If you want to join the ranks of the British royal family, there are certain things you just shouldn’t say. Mentioning the rancorous divorce of Prince Charles and Princess Diana or speculating how much longer Queen Elizabeth II will remain alive and keep Charles waiting to be king might be obvious. But there are some unexpected words that are also, if not banned, then certainly frowned upon in Buckingham Palace.

In an interview with Hello! magazine, social anthropologist Kate Fox, author of “Watching English: The Hidden Rules of English Behaviour,” has identified eight words others might throw about unthinkingly that are no-nos among the ultimate British elite. It is a list that currently has special relevance with Kate Middleton on the lookout for a new personal assistant and increased speculation about American actress Meghan Markle marrying Prince Harry.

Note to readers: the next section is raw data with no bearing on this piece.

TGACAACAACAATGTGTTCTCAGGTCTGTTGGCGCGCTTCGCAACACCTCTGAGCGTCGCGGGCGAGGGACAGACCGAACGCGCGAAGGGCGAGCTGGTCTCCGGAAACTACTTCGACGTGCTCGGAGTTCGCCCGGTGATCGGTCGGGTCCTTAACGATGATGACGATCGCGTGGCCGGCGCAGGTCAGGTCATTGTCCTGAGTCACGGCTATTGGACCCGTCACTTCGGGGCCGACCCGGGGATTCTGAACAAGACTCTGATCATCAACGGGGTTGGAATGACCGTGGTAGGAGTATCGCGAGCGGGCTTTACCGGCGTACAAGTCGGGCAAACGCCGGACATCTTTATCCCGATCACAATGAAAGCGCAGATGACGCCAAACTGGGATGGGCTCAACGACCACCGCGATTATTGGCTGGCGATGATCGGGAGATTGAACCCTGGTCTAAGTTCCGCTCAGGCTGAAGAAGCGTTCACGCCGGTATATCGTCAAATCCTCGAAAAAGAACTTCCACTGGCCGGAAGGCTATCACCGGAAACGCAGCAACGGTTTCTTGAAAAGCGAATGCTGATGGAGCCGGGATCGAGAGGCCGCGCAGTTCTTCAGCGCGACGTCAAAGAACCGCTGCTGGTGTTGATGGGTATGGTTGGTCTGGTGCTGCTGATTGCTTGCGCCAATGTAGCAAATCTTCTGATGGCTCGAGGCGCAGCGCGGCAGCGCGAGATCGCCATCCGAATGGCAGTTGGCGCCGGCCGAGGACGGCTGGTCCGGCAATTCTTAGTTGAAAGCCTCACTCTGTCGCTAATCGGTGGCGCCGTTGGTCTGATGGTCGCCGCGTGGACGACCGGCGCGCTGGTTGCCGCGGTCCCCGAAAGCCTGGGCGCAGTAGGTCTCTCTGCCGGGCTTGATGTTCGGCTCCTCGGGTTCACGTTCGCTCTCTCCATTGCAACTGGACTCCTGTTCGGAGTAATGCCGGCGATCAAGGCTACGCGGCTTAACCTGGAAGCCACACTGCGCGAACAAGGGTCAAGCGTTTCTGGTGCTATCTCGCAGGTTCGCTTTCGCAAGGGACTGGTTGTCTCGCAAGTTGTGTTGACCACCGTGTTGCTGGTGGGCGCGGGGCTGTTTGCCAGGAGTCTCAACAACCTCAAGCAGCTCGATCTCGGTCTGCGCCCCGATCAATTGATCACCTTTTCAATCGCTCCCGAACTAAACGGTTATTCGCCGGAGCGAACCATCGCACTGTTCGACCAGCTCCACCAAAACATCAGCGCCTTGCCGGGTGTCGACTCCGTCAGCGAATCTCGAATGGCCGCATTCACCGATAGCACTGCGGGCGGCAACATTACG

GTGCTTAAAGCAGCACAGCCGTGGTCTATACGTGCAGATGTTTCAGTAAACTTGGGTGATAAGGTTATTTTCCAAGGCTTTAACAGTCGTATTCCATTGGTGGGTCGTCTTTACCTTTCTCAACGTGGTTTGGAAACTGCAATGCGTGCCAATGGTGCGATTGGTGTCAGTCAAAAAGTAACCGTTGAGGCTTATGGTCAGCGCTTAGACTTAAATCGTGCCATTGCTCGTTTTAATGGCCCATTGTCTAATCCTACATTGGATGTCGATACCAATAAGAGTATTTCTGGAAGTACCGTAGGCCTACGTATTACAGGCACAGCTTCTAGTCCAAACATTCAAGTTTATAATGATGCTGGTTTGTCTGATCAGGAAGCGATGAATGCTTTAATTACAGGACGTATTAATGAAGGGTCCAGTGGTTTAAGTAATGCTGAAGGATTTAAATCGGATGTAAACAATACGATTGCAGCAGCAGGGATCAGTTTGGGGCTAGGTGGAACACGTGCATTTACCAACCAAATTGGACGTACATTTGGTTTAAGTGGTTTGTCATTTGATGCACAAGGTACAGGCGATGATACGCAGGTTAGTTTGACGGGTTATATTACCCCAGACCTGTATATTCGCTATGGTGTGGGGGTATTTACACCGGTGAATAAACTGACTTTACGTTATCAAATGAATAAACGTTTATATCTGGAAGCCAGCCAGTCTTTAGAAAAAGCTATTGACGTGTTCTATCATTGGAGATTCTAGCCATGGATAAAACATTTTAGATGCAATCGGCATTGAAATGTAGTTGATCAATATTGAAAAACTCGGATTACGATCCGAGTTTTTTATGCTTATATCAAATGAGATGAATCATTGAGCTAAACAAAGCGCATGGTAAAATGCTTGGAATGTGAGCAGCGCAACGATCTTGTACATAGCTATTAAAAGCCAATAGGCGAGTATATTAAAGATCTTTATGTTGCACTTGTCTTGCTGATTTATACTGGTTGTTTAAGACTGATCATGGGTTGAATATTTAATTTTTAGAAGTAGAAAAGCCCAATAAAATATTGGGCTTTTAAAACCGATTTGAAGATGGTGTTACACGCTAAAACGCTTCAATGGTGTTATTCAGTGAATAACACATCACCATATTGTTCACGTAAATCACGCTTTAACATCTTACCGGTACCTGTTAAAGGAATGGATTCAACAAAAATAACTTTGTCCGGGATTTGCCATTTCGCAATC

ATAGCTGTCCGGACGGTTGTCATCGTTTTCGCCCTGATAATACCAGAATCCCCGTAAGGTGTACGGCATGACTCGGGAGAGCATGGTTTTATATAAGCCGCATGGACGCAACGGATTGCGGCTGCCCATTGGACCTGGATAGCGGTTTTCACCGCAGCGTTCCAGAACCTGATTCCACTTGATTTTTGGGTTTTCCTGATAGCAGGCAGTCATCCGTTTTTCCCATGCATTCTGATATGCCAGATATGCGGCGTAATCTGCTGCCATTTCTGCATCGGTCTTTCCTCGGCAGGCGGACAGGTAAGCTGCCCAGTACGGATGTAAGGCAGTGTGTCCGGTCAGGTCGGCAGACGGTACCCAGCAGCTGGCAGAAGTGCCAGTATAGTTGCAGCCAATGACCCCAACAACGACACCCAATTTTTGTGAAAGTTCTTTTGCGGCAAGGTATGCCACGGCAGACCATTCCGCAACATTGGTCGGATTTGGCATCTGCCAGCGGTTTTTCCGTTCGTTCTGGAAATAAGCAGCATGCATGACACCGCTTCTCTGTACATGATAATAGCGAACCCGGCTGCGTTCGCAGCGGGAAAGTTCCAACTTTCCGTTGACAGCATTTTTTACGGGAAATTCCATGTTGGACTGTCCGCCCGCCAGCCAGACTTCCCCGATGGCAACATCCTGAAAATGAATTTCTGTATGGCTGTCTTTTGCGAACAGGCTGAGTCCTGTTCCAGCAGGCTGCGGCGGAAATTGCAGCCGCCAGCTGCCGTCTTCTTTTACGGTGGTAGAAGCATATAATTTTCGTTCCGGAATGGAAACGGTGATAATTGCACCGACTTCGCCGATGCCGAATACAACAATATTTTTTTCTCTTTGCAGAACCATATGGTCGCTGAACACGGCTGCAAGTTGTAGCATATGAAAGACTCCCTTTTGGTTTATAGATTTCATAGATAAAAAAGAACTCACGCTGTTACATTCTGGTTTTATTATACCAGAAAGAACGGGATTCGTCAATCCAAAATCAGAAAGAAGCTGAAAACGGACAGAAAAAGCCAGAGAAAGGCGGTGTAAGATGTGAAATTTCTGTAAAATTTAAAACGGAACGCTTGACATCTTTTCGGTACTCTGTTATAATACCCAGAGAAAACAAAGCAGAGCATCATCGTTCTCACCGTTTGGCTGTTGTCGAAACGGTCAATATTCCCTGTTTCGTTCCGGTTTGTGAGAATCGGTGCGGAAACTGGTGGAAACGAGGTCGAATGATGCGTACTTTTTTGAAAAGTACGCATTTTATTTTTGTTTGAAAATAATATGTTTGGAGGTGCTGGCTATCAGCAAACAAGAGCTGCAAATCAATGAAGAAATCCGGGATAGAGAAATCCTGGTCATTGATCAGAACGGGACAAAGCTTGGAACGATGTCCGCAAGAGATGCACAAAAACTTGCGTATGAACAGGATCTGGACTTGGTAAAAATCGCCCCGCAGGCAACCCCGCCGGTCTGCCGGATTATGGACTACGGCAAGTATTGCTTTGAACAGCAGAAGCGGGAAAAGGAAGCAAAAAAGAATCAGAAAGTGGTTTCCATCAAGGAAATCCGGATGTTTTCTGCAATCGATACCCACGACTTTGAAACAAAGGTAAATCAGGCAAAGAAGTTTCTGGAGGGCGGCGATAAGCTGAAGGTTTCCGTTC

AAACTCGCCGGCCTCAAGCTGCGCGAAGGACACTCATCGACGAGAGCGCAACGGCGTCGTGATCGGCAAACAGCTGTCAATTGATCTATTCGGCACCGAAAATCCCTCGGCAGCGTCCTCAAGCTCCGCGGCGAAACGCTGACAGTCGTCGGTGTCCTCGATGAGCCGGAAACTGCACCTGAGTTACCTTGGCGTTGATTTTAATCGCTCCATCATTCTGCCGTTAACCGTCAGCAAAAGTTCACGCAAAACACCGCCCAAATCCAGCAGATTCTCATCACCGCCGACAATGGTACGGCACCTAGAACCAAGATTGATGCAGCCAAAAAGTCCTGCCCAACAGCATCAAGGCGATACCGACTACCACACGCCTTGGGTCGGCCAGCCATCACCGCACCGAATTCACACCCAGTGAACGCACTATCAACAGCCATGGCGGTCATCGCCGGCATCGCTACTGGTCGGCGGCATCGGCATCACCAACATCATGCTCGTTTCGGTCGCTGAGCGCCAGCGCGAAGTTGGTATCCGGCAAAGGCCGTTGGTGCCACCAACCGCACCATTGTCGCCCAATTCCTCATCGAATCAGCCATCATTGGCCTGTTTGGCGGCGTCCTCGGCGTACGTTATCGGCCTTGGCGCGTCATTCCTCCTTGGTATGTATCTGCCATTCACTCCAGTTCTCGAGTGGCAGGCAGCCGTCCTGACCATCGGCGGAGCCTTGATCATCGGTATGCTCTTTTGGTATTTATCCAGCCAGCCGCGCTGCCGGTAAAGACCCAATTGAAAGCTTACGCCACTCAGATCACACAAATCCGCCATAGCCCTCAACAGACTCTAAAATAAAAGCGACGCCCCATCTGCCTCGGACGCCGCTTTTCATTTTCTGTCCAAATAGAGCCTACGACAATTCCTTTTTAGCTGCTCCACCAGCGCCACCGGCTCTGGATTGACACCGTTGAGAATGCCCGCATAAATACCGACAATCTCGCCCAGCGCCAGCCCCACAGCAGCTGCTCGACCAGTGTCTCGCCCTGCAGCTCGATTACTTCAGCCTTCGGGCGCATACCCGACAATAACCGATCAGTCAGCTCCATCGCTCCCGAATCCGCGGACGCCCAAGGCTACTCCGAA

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According to Fox, while both Markle and the Duchess of Cambridge’s new assistant might think they will sound terribly polite by saying “pardon,” the correct response in royal circles when mishearing someone is “sorry or what.”

The word “posh,” something which the royal family could most certainly be described as is also off-limits. Instead, the royals prefer “smart.” Perhaps less surprisingly, rather than spraying yourself with “perfume,” Markle will have to get used to spritzing herself with her favorite “scent.” And instead of describing an evening meal as “tea,” as is habitual in many parts of England, “dinner” or “supper” is preferred.

There are yet bigger vocabulary challenges for royal newcomers. Among the 775 rooms in Buckingham Palace, not one is called a “lounge.” Rather, the queen and her family gather together to relax in a “sitting room” or “drawing room.

But most intriguingly of all, the royals never use a “toilet,” instead doing their less than royal business on a “lavatory” or “loo.” The reason, according to Fox: because of the French origins of “toilet.”